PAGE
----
Government Marketing University Hosts Panel of Former Gov CIOs

13 Jun Government Marketing University Hosts Panel of Former Gov CIOs

I was very excited to attend a breakfast panel last week called Market Chat Live, put on by Government Marketing University, an organization that is focusing on what a large part of SpeakerBox clients are interested in – the most effective ways to get in front of and market to their government customers.


The morning event held on Tuesday, June 7 at the Tower Club in Tysons, featured a panel of former government CIOs. Former CIO of EEOC and Government Marketing University ambassador Kimberly Hancher along with Government Marketing University founder, Lou Ann Brossman, moderated the event. The panel was entitled “Bringing Clarity to the clutter in Government Marketing, “ and panelists provided insight, tips and advice on how to reach them. The panel included:

  • Co-Moderator: Lou Ann Brossman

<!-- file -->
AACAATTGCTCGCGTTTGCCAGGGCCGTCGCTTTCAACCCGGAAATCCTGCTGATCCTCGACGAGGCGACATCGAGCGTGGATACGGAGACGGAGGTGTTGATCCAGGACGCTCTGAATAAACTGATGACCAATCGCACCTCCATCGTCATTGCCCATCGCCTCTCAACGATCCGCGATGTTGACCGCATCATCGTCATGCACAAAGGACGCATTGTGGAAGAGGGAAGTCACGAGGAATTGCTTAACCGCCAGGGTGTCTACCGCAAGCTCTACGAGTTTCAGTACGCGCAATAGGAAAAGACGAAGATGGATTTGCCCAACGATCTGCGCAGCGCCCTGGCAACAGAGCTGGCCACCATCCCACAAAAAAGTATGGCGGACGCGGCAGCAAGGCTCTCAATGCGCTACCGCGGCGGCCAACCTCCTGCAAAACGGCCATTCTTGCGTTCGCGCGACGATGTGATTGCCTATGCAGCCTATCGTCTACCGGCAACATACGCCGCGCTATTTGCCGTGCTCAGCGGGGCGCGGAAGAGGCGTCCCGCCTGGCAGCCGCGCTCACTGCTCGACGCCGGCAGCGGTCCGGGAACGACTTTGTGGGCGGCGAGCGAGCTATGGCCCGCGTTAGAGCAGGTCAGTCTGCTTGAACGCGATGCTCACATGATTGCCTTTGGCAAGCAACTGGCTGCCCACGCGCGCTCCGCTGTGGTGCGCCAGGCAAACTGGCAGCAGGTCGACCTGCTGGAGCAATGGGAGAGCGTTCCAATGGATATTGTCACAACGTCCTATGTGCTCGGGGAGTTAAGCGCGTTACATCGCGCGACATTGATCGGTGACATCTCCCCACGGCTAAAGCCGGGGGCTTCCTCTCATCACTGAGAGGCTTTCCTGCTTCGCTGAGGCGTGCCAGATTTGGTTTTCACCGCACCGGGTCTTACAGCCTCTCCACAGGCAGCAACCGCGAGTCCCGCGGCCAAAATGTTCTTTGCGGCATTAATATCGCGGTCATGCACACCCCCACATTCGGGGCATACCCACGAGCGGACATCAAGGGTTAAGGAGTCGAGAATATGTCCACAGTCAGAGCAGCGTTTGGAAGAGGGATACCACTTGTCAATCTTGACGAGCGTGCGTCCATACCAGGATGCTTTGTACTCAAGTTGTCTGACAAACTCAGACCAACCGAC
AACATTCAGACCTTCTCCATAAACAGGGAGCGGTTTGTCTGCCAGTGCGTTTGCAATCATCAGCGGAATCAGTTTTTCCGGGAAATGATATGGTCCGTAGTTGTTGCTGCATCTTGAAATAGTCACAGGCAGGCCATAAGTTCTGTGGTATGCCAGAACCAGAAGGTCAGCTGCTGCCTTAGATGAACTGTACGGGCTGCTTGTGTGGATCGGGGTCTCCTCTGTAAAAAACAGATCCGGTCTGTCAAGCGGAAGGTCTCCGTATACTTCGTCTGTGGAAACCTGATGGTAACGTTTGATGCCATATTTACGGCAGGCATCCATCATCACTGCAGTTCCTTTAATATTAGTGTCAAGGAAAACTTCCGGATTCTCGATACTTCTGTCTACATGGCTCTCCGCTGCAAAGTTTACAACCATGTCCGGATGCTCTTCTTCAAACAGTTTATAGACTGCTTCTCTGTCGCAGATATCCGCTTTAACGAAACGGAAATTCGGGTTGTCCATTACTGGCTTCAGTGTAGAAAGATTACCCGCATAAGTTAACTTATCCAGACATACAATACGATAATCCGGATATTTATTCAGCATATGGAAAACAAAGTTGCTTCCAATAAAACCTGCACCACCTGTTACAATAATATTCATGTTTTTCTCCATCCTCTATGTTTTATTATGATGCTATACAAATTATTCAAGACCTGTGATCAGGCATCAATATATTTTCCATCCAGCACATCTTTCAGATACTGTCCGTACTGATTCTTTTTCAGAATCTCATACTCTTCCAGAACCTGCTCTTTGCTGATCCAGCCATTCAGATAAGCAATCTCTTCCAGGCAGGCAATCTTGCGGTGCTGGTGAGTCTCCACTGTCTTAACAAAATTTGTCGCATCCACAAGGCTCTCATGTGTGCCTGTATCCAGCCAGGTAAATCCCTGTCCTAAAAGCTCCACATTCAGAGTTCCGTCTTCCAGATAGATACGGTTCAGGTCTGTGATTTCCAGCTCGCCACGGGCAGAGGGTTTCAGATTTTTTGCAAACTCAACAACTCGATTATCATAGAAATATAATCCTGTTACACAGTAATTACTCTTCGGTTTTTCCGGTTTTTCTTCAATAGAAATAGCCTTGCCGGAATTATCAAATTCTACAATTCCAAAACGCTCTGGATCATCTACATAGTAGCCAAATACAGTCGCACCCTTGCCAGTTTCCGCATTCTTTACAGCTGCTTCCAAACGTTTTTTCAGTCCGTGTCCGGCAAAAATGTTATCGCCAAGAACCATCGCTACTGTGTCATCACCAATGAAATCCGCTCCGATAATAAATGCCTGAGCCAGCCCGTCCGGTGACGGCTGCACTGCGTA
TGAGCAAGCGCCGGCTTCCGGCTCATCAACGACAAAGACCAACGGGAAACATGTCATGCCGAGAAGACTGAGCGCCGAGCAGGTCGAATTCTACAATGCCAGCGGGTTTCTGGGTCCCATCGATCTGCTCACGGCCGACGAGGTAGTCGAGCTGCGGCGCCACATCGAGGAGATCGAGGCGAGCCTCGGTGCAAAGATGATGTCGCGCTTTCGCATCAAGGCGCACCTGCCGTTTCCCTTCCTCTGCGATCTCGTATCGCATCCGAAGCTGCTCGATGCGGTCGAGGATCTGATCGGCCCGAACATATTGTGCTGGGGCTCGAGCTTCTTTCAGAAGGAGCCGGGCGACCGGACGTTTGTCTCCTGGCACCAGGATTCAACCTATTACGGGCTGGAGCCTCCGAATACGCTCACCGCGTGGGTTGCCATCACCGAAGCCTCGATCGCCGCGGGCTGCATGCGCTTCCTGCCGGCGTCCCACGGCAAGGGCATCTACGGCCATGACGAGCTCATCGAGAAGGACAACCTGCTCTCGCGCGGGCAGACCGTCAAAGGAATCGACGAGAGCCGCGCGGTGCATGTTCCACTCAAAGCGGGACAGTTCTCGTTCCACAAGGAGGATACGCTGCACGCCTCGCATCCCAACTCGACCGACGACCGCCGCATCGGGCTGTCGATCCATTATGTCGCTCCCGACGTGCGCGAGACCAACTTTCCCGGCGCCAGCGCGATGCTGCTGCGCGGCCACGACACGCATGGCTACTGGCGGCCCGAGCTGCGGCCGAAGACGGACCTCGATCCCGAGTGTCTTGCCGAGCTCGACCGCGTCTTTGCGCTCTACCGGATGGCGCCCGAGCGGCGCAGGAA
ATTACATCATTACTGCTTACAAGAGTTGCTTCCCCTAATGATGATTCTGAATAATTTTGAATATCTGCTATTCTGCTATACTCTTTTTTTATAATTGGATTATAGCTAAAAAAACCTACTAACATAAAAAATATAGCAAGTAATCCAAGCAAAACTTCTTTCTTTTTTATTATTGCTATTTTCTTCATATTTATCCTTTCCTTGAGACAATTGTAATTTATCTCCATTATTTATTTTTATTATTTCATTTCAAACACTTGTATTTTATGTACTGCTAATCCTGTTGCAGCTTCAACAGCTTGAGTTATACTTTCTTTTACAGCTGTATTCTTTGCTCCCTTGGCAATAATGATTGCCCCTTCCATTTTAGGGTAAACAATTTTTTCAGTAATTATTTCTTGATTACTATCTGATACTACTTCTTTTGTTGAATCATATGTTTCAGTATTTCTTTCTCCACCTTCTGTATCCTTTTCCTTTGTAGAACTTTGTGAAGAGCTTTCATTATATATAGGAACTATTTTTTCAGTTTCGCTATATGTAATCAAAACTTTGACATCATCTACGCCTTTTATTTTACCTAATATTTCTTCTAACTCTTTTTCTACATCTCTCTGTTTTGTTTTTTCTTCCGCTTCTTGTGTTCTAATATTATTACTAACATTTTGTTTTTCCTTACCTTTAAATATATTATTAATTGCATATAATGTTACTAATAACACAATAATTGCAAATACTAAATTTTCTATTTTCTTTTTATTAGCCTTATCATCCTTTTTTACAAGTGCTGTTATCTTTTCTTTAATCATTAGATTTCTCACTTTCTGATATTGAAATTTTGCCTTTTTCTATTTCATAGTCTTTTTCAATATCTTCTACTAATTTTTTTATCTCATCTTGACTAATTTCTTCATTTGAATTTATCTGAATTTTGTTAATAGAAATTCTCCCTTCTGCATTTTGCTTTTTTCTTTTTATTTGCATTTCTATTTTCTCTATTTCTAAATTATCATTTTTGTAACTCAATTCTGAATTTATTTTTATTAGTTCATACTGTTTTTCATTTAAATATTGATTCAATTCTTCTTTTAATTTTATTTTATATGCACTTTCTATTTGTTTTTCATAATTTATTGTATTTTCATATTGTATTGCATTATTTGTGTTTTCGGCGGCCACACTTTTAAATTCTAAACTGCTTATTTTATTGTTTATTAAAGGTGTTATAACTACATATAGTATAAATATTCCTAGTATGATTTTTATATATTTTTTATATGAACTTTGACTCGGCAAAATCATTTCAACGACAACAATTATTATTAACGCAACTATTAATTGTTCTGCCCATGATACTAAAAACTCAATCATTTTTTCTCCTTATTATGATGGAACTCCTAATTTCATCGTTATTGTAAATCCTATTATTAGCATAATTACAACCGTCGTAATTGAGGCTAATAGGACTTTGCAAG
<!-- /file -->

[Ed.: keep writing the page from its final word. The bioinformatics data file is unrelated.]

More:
• Co-Moderator: Kimberly Hancher, Former CIO EEOC, Current ambassador of Government Marketing University and Principal, Deep Water Point
  • Casey Coleman, Former CIO GSA, Current Civilian VP, Unisys
  • Karen Britton, Former Special Assistant to the President and CIO in the Office of Administration (OA) at the Executive Office of the President, Current Senior Vice President & COO, e-Management
  • Keith Trippie, Former Executive Director for the Enterprise System Development Office (ESDO) within Office of the Chief Information Officer (OCIO) of the Department of Homeland Security, Current Co-Founder and Managing Member, urMuv LLC
  • John Johnson, Former Assistant Commissioner for Integrated Technology Services, GSA, Current Partner, Deep Water Point

Here were my main takeaways.

Understand your customer and your customers’ customers.

Brossman stated there are three key influencers in agencies and marketers need to understand them all to be successful: